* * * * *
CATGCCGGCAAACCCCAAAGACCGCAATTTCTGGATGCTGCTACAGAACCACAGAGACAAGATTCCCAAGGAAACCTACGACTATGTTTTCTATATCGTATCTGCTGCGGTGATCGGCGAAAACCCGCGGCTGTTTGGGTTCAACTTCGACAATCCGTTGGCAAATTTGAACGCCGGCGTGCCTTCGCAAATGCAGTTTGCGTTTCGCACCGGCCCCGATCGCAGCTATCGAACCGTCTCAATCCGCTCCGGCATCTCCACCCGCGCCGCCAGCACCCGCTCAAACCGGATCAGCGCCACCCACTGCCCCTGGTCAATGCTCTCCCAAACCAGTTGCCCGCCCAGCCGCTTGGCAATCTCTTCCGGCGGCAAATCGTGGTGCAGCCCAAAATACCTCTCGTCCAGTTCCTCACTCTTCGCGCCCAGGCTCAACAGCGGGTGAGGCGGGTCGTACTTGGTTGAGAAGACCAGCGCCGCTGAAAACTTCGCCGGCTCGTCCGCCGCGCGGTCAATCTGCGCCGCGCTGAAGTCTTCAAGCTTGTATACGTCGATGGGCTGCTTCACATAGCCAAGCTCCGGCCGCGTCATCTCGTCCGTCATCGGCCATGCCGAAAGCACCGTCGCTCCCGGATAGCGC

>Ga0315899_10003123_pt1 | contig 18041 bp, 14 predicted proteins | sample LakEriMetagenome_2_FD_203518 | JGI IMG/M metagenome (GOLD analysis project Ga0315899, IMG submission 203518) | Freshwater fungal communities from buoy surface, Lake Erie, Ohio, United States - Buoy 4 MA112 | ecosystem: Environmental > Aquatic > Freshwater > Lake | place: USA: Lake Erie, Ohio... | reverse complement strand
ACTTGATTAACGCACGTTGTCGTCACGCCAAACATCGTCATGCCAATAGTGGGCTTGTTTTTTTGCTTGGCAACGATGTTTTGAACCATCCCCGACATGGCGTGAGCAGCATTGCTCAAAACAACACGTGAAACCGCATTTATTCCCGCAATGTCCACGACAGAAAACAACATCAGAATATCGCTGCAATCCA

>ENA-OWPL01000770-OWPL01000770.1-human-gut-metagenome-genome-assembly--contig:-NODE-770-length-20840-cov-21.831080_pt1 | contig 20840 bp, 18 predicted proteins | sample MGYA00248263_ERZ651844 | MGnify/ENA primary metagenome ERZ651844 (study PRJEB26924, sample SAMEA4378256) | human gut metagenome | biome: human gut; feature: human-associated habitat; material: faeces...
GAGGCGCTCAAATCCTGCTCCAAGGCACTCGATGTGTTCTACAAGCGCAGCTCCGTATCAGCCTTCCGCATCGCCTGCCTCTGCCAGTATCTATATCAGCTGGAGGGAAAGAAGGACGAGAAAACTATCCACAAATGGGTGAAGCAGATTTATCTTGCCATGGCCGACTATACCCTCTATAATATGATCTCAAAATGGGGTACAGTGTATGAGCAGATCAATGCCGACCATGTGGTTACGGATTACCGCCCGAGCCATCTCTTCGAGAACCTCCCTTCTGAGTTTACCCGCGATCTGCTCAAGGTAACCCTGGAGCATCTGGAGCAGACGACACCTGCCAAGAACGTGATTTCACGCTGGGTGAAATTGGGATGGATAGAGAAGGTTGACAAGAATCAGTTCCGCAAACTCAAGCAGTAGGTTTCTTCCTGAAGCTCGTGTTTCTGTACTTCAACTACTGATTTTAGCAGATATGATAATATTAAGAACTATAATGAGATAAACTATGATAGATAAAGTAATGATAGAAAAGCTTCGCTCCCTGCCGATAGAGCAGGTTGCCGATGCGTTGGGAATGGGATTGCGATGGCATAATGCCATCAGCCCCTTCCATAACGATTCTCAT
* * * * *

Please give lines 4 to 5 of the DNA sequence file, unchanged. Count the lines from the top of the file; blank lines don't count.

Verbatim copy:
>ENA-OWPL01000770-OWPL01000770.1-human-gut-metagenome-genome-assembly--contig:-NODE-770-length-20840-cov-21.831080_pt1 | contig 20840 bp, 18 predicted proteins | sample MGYA00248263_ERZ651844 | MGnify/ENA primary metagenome ERZ651844 (study PRJEB26924, sample SAMEA4378256) | human gut metagenome | biome: human gut; feature: human-associated habitat; material: faeces...
GAGGCGCTCAAATCCTGCTCCAAGGCACTCGATGTGTTCTACAAGCGCAGCTCCGTATCAGCCTTCCGCATCGCCTGCCTCTGCCAGTATCTATATCAGCTGGAGGGAAAGAAGGACGAGAAAACTATCCACAAATGGGTGAAGCAGATTTATCTTGCCATGGCCGACTATACCCTCTATAATATGATCTCAAAATGGGGTACAGTGTATGAGCAGATCAATGCCGACCATGTGGTTACGGATTACCGCCCGAGCCATCTCTTCGAGAACCTCCCTTCTGAGTTTACCCGCGATCTGCTCAAGGTAACCCTGGAGCATCTGGAGCAGACGACACCTGCCAAGAACGTGATTTCACGCTGGGTGAAATTGGGATGGATAGAGAAGGTTGACAAGAATCAGTTCCGCAAACTCAAGCAGTAGGTTTCTTCCTGAAGCTCGTGTTTCTGTACTTCAACTACTGATTTTAGCAGATATGATAATATTAAGAACTATAATGAGATAAACTATGATAGATAAAGTAATGATAGAAAAGCTTCGCTCCCTGCCGATAGAGCAGGTTGCCGATGCGTTGGGAATGGGATTGCGATGGCATAATGCCATCAGCCCCTTCCATAACGATTCTCAT